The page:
Sarah Thomas Children’s media and Hospitality.

I combine expertise in beauty and Ayurvedic wisdom with modern techniques to create natural, non-toxic, and effective beauty products.

Ayurveda, for me, is more than just a healing practice—it’s a way of life that began with my mother’s journey to wellness. Rooted deeply in my cultural heritage, Ayurveda became an integral part of my life’s path. Through its timeless wisdom, I discovered a profound connection between modern science, the ancient teachings of Ayurveda, and the pursuit of inner and outer beauty. My mission is to unite these realms, bridging the gap between tradition and innovation to empower others on their own transformative journeys toward holistic well-being.

Kirti Tewani, Content Creation

The inspiration behind my story lies in my transition from a luxurious lifestyle as a fashion model and designer in NYC to pursuing my lifelong dream of embarking on a spiritual journey, ultimately leading me to become an ordained Buddhist nun and living in a Monastery.

This unexpected journey from the superficial allure of the runway to the profound wisdom of Buddhist teachings reshaped my entire outlook. It was a transformation from the glittering but empty mirage of the fashion world to the enduring beauty found within—a narrative that transcends the superficial and embraces the profound.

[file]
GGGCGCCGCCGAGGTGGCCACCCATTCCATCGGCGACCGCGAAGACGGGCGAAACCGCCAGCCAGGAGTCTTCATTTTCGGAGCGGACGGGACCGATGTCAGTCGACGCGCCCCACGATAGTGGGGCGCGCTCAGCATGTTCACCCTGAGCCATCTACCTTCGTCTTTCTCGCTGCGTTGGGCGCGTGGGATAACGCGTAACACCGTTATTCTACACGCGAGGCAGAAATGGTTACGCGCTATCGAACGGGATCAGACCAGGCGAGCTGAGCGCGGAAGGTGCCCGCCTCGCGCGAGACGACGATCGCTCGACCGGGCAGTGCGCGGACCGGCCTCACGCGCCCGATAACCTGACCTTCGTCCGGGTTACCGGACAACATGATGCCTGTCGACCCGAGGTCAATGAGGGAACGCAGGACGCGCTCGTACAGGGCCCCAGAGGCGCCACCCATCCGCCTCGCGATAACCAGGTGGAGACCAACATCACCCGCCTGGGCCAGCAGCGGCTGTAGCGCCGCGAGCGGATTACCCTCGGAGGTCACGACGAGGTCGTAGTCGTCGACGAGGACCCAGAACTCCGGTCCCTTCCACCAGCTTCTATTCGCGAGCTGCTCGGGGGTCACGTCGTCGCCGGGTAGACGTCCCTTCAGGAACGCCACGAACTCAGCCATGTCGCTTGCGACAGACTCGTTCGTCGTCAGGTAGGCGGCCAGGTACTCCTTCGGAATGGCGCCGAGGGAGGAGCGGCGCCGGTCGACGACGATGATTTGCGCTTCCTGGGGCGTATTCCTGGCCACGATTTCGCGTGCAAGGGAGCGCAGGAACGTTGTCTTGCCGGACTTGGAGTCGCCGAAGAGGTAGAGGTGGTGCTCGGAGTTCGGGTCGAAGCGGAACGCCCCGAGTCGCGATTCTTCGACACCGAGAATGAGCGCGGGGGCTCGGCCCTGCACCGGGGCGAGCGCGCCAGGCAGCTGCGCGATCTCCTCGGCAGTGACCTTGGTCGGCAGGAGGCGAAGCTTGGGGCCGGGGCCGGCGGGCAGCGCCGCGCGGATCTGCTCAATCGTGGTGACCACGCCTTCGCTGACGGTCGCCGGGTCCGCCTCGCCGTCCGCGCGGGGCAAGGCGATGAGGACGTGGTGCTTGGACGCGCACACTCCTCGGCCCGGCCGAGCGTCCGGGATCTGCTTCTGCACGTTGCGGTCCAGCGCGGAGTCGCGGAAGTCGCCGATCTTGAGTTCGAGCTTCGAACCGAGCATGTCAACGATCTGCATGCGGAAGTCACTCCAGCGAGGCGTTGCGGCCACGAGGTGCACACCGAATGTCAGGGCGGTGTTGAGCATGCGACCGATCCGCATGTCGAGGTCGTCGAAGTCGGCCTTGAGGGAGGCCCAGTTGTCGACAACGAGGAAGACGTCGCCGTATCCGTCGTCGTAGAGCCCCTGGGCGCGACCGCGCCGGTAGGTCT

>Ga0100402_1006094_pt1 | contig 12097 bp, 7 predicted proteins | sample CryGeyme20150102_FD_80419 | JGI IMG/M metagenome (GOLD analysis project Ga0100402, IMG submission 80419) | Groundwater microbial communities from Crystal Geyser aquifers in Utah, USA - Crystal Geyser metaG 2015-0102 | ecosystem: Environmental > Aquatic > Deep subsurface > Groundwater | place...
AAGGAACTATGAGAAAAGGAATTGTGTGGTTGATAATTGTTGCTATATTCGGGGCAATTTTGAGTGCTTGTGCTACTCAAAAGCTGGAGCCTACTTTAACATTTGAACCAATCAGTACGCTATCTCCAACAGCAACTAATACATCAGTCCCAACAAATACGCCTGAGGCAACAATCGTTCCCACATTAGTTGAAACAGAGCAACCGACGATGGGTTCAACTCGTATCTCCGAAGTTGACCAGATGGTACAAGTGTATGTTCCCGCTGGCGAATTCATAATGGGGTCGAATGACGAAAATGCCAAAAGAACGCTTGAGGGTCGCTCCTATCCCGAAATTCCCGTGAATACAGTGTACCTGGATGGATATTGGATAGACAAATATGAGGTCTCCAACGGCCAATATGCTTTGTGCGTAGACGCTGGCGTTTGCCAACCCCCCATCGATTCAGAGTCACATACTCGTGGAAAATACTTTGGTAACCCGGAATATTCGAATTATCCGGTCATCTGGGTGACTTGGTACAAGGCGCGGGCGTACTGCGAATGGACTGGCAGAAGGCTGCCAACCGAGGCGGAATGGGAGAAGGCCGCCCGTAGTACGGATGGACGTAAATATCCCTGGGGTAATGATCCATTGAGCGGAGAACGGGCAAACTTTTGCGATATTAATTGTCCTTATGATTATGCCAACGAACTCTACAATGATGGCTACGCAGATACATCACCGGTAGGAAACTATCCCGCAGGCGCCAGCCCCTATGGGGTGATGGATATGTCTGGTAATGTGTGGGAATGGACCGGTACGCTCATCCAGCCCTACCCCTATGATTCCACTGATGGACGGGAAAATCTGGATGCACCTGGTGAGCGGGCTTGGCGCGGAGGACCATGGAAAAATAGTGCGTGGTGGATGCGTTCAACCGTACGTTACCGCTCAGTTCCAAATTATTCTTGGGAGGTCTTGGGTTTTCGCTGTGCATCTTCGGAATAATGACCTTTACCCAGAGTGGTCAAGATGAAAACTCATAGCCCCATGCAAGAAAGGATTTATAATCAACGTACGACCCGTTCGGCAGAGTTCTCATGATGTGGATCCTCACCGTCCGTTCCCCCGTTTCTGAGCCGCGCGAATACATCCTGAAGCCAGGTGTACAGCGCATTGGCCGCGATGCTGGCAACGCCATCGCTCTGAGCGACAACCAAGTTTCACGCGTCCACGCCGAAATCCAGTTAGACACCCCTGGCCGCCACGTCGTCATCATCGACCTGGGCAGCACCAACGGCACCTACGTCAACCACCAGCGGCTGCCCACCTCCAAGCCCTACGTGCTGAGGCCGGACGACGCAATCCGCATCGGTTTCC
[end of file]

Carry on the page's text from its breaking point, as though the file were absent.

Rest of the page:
Lama Aria Drolma, Spiritual Wellness

I am a product of a home of domestic violence. Very early, I ingested ideas on what it meant -to be a woman (second class citizen) -what it meant to be a woman with a voice (hitting). I’m a product of what my grandmother whispered into my mom’s ear. What my great-grandmother whispered into my grandmother’s ear. What my great-great-grandmother whispered into my great-grandmother’s ears.